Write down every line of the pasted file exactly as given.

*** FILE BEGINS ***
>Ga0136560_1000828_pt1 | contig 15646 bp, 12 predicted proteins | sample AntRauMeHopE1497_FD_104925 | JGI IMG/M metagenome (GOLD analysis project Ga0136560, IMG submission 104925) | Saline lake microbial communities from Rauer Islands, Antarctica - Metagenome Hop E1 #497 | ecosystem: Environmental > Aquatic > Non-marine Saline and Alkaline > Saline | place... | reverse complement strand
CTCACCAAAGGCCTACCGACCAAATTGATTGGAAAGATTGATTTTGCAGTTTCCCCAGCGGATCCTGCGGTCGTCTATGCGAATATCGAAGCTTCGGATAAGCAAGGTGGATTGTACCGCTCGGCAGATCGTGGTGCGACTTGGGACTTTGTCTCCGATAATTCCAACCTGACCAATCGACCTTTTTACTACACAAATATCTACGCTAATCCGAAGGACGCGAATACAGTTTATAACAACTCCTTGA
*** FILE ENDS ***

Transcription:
>Ga0136560_1000828_pt1 | contig 15646 bp, 12 predicted proteins | sample AntRauMeHopE1497_FD_104925 | JGI IMG/M metagenome (GOLD analysis project Ga0136560, IMG submission 104925) | Saline lake microbial communities from Rauer Islands, Antarctica - Metagenome Hop E1 #497 | ecosystem: Environmental > Aquatic > Non-marine Saline and Alkaline > Saline | place... | reverse complement strand
CTCACCAAAGGCCTACCGACCAAATTGATTGGAAAGATTGATTTTGCAGTTTCCCCAGCGGATCCTGCGGTCGTCTATGCGAATATCGAAGCTTCGGATAAGCAAGGTGGATTGTACCGCTCGGCAGATCGTGGTGCGACTTGGGACTTTGTCTCCGATAATTCCAACCTGACCAATCGACCTTTTTACTACACAAATATCTACGCTAATCCGAAGGACGCGAATACAGTTTATAACAACTCCTTGA